Give us your opinion on matters affecting the industry.

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Mullin Museum Debuts 1939 Bugatti Coachbuild The long-awaited debut of Jean Bugatti’s final masterpiece, completed after 73 years, was finally unveiled at a motorsports gathering on August 17.

build, this event marked the first time in history Jean Bugatti’s final chassis will wear a streamlined, handcrafted body, a vision left unfulfilled for 73 years. Created in collaboration with the Mullin Automotive Museum, Stewart Reed Design and Automobile Metal Shaping Company, the new body pays homage to Jean Bugatti’s original concept. The handformed body, crafted using many of the same coachbuilding techniques employed in 1939, features numerous original styling cues including iconic papillion doors and an intriThe Mullin Automotive Mu- cate riveted body structure. seum, a Southern California institu“We’ve dedicated much of our tion devoted to the preservation of efforts at the museum to honor the French art and automobiles from the Bugatti family and the marque, but Art Deco era, announced the unveil- never have we done something of this ing of the virtually completed coach- scale,” said Peter Mullin, Chairman build of Jean Bugatti’s famed 1939 of the Mullin Automotive Museum. “I Bugatti Type 64 Coupe Chassis cannot imagine a greater token of re#64002 at The Quail, a motorsports spect to the Bugatti family than to gathering held on August 17 in Mon- help finish Jean Bugatti’s beloved terey, CA. final masterpiece.” First designed in 1939 by revered Visitors may view this remarkdesigner and engineer Jean Bugatti able piece of automotive history at Want to Contribute to this Southwest Edition? (1909-1939), Chassis #64002 was the Mullin Automotive Museum in never finished due to Bugatti’s tragic Oxnard, CA this fall. The auto is death during the road test of a Bugatti among the museum’s magnificent Type 57. After years of extensive re- collection of prewar coachbuilt autosearch, planning and coachwork mobiles.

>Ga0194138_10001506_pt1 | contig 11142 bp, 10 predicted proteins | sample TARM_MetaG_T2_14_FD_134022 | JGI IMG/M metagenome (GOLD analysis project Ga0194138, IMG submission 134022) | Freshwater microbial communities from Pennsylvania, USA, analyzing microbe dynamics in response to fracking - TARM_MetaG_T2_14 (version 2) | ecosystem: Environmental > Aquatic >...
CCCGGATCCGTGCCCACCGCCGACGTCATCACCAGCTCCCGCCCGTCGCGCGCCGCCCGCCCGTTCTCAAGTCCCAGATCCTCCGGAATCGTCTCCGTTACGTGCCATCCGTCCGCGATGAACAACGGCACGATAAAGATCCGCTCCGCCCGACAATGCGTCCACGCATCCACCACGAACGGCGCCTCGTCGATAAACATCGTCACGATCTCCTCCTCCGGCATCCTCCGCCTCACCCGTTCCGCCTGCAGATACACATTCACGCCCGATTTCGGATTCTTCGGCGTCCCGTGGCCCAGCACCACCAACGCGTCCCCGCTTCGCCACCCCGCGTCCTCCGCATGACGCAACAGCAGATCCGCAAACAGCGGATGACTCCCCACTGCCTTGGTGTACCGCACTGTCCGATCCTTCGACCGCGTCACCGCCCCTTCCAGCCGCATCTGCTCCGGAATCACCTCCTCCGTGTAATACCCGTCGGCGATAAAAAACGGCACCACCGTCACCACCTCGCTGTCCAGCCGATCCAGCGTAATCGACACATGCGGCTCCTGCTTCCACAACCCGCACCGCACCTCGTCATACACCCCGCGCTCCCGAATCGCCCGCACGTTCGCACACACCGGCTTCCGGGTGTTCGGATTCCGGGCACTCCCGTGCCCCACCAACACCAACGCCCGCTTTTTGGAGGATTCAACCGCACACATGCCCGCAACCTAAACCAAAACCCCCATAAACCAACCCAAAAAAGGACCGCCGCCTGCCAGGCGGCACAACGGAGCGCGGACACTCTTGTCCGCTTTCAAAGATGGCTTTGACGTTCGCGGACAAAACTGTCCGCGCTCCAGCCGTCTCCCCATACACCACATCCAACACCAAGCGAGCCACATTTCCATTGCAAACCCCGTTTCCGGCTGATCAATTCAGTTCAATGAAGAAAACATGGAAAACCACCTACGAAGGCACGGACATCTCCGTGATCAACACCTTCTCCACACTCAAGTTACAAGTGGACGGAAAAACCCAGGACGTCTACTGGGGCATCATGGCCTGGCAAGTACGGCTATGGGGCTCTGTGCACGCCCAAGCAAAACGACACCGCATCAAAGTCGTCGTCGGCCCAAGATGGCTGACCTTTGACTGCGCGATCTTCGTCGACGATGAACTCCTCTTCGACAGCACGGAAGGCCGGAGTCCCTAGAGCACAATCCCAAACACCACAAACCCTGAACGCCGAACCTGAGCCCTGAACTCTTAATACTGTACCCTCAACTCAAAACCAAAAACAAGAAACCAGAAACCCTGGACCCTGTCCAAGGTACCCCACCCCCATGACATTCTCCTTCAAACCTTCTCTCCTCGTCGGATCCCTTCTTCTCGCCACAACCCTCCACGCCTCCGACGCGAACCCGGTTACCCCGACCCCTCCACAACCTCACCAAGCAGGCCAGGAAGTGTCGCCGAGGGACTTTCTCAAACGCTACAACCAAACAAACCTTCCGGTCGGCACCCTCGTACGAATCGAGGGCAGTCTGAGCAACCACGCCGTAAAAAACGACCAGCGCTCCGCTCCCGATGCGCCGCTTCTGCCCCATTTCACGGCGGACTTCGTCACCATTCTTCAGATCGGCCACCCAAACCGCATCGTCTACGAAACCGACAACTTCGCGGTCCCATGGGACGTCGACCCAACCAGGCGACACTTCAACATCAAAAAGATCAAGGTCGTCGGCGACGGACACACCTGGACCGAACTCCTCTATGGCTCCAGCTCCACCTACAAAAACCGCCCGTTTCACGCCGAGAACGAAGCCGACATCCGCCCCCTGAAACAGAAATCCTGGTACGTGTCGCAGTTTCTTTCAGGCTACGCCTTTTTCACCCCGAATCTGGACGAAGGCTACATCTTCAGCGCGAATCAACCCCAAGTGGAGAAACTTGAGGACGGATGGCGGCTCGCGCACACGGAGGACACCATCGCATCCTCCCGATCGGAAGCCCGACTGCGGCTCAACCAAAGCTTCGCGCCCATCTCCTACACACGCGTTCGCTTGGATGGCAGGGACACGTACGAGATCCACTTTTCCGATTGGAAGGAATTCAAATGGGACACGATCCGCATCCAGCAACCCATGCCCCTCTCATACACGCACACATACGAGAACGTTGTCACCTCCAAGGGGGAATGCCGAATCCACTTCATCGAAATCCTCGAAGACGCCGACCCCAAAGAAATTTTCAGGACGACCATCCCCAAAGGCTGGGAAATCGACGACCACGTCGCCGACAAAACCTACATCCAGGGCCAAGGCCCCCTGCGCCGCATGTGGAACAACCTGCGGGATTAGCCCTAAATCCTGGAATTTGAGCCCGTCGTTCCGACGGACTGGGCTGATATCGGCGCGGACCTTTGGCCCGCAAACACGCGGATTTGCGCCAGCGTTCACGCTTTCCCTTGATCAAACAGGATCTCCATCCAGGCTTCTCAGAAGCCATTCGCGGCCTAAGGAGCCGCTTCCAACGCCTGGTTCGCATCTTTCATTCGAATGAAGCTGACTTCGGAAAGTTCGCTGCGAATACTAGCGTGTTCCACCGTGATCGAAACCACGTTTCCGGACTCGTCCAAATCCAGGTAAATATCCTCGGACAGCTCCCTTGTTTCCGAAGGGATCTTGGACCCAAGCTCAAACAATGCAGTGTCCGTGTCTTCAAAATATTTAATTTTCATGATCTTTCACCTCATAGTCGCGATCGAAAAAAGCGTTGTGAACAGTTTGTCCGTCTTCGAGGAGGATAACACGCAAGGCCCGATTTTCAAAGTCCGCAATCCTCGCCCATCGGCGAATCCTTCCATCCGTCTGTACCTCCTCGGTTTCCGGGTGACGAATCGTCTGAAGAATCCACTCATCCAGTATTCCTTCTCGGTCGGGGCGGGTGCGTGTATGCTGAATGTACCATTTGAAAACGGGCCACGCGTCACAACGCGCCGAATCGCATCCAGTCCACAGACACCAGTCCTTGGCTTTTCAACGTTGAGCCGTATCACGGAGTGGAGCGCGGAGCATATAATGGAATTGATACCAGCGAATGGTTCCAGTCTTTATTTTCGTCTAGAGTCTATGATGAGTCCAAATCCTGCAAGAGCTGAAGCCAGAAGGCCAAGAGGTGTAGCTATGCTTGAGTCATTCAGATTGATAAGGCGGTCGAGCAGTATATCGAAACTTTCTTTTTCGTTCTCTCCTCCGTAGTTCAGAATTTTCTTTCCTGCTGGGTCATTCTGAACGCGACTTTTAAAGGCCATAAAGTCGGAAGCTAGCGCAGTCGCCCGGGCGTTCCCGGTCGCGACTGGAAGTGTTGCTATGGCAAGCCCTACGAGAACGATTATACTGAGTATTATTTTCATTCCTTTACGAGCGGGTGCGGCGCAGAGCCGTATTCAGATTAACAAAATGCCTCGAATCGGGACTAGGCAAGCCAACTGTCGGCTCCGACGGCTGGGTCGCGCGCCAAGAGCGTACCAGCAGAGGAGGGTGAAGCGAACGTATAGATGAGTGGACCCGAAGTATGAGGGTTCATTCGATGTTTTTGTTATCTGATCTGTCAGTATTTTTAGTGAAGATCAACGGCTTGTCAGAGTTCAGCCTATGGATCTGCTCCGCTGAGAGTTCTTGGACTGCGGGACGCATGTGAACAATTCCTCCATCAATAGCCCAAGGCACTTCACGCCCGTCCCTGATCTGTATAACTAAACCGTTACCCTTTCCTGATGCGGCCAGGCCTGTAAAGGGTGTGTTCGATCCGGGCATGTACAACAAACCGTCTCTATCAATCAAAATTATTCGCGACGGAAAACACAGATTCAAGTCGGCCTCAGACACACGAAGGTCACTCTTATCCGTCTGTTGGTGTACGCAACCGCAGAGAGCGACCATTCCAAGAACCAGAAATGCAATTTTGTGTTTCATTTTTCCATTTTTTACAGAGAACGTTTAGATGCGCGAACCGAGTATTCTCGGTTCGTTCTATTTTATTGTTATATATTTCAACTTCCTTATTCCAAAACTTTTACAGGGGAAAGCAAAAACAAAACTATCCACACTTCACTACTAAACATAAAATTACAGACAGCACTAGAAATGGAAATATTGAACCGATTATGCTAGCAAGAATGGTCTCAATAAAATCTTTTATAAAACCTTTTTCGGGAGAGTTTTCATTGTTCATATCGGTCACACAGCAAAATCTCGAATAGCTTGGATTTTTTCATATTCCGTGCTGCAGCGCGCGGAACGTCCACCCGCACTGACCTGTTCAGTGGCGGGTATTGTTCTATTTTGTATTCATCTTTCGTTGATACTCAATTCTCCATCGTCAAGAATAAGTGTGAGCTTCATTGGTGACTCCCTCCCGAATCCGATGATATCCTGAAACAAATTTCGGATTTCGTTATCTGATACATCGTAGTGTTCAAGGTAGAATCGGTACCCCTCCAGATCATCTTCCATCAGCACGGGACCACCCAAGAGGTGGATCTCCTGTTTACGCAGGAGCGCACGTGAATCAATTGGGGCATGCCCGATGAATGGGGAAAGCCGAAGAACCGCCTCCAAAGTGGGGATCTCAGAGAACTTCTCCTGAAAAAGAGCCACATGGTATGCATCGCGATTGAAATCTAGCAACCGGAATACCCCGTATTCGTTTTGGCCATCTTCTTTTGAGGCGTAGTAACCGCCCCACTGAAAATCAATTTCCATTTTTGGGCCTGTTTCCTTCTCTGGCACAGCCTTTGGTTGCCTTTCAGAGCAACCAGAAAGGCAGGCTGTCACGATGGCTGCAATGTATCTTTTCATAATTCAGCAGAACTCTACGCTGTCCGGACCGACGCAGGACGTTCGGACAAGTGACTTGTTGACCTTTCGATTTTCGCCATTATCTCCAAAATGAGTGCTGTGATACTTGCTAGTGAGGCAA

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Texas Body Shop Owner Creates Sculptures Out of Car Parts by Melanie Anderson

What with running his shop and being the town mayor, Johnny Anders, 62, owner of Anders Paint and Body Shop, at 701 N. Swenson in Stamford, TX, doesn’t have much free time on his hands. But when he does have free time, he puts it to good use, creating larger-than-life metal sculptures out of car parts.

Cindy and Johnny Anders

With no art background, Anders starting creating his whimsical sculptures from car parts back in the late 70s. He first created “Dino”—a 30foot long, 8-foot tall Brontosaurus, inspired by the large automobiles of the day—the Pontiacs and Buicks that were called dinosaurs because of their size and fuel consumption. The sculpture is mostly made out of control arms, rocker arms, leaf springs and a piece pipe for the spine.

The Dino sculpture is located in the city park with two other of his projects, a millipede made out of car wheels and a 40-foot-long praying mantis. Two of his sculptures are located alongside the highway, beckoning passersby to stop awhile and visit Anders’ small town, population 3,400, located in northern Jones County in West Texas.

His favorite and “most fun” piece, he says, is his ‘97 Chevrolet pickup. Street legal, the vehicle has two front ends. Anders enjoys driving it around town and it’s been dubbed with a couple of names: “Coming And Going” and “Push Me Pull Me.” Anders’ largest metal sculpture is his calling card—a 25-foot tall T-Rex that guards the front of his shop and makes his business easy to spot. It took Anders two years to build it during his spare time. The T-Rex is made out of leaf springs, oil pans, rocker arms and control arms out of various pickups and cars. Over the years, Anders has created six metal sculptures, including a giant spider, 60 feet across and 25 feet high, that sits alongside U.S. 277, looking spooky at night with glowing red LED lights for eyes. A 1957 or 1958 Isetta car serves as spider body and the legs are drill pipe. His latest piece of artwork is called “Bedlam” and is his version of Stonehenge. Made out of damaged and discarded pick up truck beds, he and his friends lined up 12 truck beds in a circle, trying to make it look like face of a clock. The truck beds were buried upright 18 inches into the ground and poured in concrete. The sculpture has become a place for the kids to graffiti, which is OK with him because it allows young people to come out and spray paint without harming anything. A tall cross made of chrome wheels stands in the middle of the pickup beds. For his next project, Anders is planning to create a huge Texas black beetle, also known as the stink bug. He will use an older Volkswagen and build legs from drive shafts and feet from brake shoes. As mayor of his town and a business owner, Anders doesn’t have much free time. “Operating a business and taking care of stuff, you don’t have a whole lot of time for it. I just do it in my spare time,” he says. “My dad was a city council member here for 12 years and he passed away in 1994. In


1996, I got talked into running for a spot on the council and I’ve been the major for the last eight years.” As mayor, part of Anders’ job has been to clean up and beautify the city. Anders has lived in Stamford his whole life. In fact, he lives 100 yards from where he was born. “I wouldn’t live anywhere else. You know everyone by first name and they know you. It’s a good feeling.” Anders’ paternal grandfather, Fay Anders, arrived in Stamford in a cov-

ered wagon in 1923 and opened his first business, called “Limp In, Leap Out,” making minor repairs and fixing

flat tires. From the late 1930s to the mid 1950s, Fay’s Wrecking was one